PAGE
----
The book is organized by seven chapters, each for a body system, such as “Let’s Eat” (digestive system), “Who’s in Charge Here?” (nervous system), and “Battle Stations” (immune system). While the parts of the body (anatomy) are clearly shown, the book stresses biological process (physiology), truly “the way we work,” and in considerable detail. In “Let’s Eat,” for example, there are 50 pages, starting from what foods we eat, our sense of smell, taste receptors, teeth, chewing muscles, salivary glands and saliva, the entire alimentary canal, including biochemical and molecular activity, the roles of pancreas, liver, and kidney, and urinary and fecal outputs.

Children of all ages will enjoy “Journey’s End,” which shows a gigantic rectum miraculously suspended over a cityscape, with dump trucks arriving below it to receive stupendous loads.  Indeed, there is much humor in the book, both in the drawings and in the text blocks. 

 

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Strangers on a Train

Highsmith, Patricia

Last Updated: Feb-13-2009
Annotated by:
Duffin, Jacalyn

Primary Category: Literature / Fiction

Genre: Novel

Summary:

Up-and-coming architect, Guy Haines, is traveling to Texas to obtain a divorce from Miriam, pregnant with another man’s child. He has nothing but contempt for her and cannot wait to begin a new life with more sophisticated and loving Anne. On the train, he meets slender, disturbing Charles Bruno, who hates his father. With a lot of booze Bruno goads Guy into confessing his hatred for Miriam. Bruno then proposes a double murder plot, where each would kill the other’s problem.  Appalled, Guy leaves, forgetting his book of Plato.

Not ten days later while vacationing with Anne’s family in Mexico, Guy learns from his anxious mother that Miriam has been murdered. Increasingly tormented that the unstable character on the train may have actually done it, Guy finds his life unraveling as Bruno mails evidence that he is Miriam’s killer, threatens to expose Guy as the instigator, and leaves anonymous letters for Anne. Guy’s work suffers. He drinks heavily and slowly sinks into a state where he realizes his only salvation is to kill Bruno’s father according to the precise plans that have repeatedly been sent. He does.

Guy’s career seems to pick up. But Bruno cannot leave him alone. He turns up uninvited at Guy’s wedding and insinuates himself menacingly into his married life. Guy is miserable, but plays along, aware that he has an impulse to defend Bruno as well as himself. He tells many lies and is wracked with guilt. Anne is worried and suspicious. The two men are bound by their secret, which encompasses a kind of animal attraction rooted in the sensation of having taken a life.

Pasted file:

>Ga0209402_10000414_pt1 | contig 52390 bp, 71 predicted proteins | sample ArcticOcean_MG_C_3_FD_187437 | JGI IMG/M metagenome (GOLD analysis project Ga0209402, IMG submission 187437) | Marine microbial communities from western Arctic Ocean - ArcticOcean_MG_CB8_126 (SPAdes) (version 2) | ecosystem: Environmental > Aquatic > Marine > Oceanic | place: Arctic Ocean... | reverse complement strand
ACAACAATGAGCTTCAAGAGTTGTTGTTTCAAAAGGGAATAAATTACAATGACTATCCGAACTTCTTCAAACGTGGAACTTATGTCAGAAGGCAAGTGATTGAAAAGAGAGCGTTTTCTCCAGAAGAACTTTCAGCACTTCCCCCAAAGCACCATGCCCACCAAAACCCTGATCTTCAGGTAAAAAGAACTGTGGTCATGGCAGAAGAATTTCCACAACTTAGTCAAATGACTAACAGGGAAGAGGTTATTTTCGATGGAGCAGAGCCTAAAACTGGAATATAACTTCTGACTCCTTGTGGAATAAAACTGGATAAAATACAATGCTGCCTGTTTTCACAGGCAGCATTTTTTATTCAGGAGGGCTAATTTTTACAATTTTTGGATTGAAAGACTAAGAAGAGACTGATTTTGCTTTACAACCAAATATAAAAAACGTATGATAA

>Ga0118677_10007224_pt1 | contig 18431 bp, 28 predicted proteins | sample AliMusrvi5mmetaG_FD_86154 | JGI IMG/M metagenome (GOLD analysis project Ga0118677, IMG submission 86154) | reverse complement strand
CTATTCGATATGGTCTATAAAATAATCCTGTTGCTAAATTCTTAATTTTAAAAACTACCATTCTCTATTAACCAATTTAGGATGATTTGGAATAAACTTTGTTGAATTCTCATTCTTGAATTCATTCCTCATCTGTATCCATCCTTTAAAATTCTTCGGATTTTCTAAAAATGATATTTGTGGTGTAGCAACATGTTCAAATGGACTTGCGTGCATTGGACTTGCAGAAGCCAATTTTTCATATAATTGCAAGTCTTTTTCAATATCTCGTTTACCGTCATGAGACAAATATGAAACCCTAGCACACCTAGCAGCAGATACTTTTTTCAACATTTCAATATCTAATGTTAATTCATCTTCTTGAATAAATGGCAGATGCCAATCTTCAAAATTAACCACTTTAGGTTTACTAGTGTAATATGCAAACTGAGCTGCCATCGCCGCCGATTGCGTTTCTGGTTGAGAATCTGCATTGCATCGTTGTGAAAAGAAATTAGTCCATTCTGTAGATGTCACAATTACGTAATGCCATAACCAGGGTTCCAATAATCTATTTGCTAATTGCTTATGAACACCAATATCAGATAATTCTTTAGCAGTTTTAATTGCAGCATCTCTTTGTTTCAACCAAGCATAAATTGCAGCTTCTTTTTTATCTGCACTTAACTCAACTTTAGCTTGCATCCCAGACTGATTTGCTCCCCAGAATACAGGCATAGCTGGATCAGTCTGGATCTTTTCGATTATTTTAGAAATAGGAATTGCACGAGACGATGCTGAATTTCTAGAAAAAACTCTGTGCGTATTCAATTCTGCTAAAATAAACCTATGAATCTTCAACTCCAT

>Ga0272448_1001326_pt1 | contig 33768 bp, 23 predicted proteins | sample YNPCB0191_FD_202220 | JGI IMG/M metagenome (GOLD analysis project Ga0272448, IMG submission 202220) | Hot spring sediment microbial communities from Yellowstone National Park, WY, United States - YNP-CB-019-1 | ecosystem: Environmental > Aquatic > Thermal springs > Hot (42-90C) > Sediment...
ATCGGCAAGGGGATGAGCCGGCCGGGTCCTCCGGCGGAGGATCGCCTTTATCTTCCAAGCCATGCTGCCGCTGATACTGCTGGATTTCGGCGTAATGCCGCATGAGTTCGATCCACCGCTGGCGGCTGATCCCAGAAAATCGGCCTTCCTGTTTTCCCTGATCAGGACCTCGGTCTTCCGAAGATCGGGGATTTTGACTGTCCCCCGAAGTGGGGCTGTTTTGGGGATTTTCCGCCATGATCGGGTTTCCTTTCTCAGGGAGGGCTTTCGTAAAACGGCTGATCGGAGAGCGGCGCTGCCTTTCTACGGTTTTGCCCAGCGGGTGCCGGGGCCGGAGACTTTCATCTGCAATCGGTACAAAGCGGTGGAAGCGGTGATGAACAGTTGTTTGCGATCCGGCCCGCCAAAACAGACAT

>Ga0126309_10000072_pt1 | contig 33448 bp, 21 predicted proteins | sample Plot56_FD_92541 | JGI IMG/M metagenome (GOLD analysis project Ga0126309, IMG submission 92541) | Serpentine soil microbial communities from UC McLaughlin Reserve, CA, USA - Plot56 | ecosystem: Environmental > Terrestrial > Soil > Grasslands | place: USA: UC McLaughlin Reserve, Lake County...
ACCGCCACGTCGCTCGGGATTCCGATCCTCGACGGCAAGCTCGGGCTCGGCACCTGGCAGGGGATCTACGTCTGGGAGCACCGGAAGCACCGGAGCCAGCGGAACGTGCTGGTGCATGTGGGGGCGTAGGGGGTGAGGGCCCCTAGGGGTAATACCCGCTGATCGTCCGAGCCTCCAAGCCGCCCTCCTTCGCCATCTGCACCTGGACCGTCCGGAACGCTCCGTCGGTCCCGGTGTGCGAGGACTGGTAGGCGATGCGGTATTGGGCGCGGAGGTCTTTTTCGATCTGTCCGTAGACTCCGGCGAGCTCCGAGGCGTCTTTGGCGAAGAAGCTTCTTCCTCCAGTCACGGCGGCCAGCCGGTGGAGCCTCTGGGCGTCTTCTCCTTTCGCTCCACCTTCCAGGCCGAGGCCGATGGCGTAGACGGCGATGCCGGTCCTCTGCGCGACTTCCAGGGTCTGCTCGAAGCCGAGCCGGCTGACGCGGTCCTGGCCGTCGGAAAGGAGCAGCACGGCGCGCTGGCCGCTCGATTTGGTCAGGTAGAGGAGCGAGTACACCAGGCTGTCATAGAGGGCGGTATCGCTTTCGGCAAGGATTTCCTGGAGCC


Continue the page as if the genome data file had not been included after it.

Things could continue indefinitely but for Gerard, the persistent but clever detective who worked for Guy’s father. Having known Bruno for years, he already suspects him of his father’s murder; then he finds Guy’s Plato. To say any more would spoil the gripping conclusion.

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Summary:

The famous New York architect, Stanford White (1853-1906) died when he was shot in the face at point blank range by the vengeful husband of actress Evelyn Nesbitt. The author is White’s great grandaughter in a matrilineal line.

She seeks to explore the meaning for his descendants of this man’s violent end and his voracious appetite for luxury and sex. The family history emerges through detailed and sympathetic sketches of White’s widow, their daughter, her daughter and husband (the author’s father) who is a gifted musician. The author herself is one of many daughters. An uncle with severe mental illness is portrayed with sensitivity.

The salacious, sordid tale of Evelyn Nesbit and her angry husband is developed; she had been seduced by White as a teenager, and the belief that he had “ruined” her governed his assasin.

White’s numerous affairs and extravagances are juxtaposed to the pain brought to his widow and children by the media scrutiny after his death. The family home on the Hudson river designed by White is central to the story with nostalgic vignettes of its history, form, renovations, and contents.

The author and her niece embark on a tour of White’s architecture. They end in the remarkable opulence of the Bowery Savings Bank, a classical revival building in which she begins to sense the splendid motivation behind White’s genius.  At the same time a remarkable confession emerges from her sibship.

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Hotel du Lac

Brookner, Anita

Last Updated: Feb-12-2009
Annotated by:
Duffin, Jacalyn

Primary Category: Literature / Fiction

Genre: Novel

Summary:

Pseudonymic writer of romantic novels, Edith arrives at her Swiss hotel on lac Leman. She had been sent by friends to extract her from a situation, which at first is not clear.  The month ahead looks bleak and long.

With a keen eye, she observes her fellow guests, almost all female: beautiful, slender Monica with an eating disorder masked as indulgence of her tiny dog; a deaf, lame dowager ousted from her own home by a churlish daughter-in-law; a narcissistic mother and daughter whose amiable but inane conversation slowly begins to engulf Edith. These encounters ought to be fodder for her writing and they lead Edith to contemplate her own relationships with parents, aunts, women, men, and love.

Part of the narrative is conveyed in detailed letters to “dearest David,” letters that, we later learn, are never sent. Edith and David must be lovers, but soon it emerges that he is married and intent on staying that way; their affair is secret – possibly even to David. Even later, the reader discovers that Edith was on the verge of marriage to sensible, kind, older Geoffrey. But at the last minute, she left him literally standing at the altar--to his horror and that of those friends who have since packed her off to Switzerland.

A well turned out, wealthy male guest appears on the scene, Phillip Neville. He guesses Edith’s identity and challenges her to be less romantic and more selfish. He points out the value of marriage in terms of career, social standing, and simple companionship. Then he startles her by proposing. No love exists between them, they both admit. Nevertheless, Edith is on the verge of accepting his offer and his crass, unromantic view of the world, when a tedious, banal observation changes everything. She opts for freedom in romantic solitude.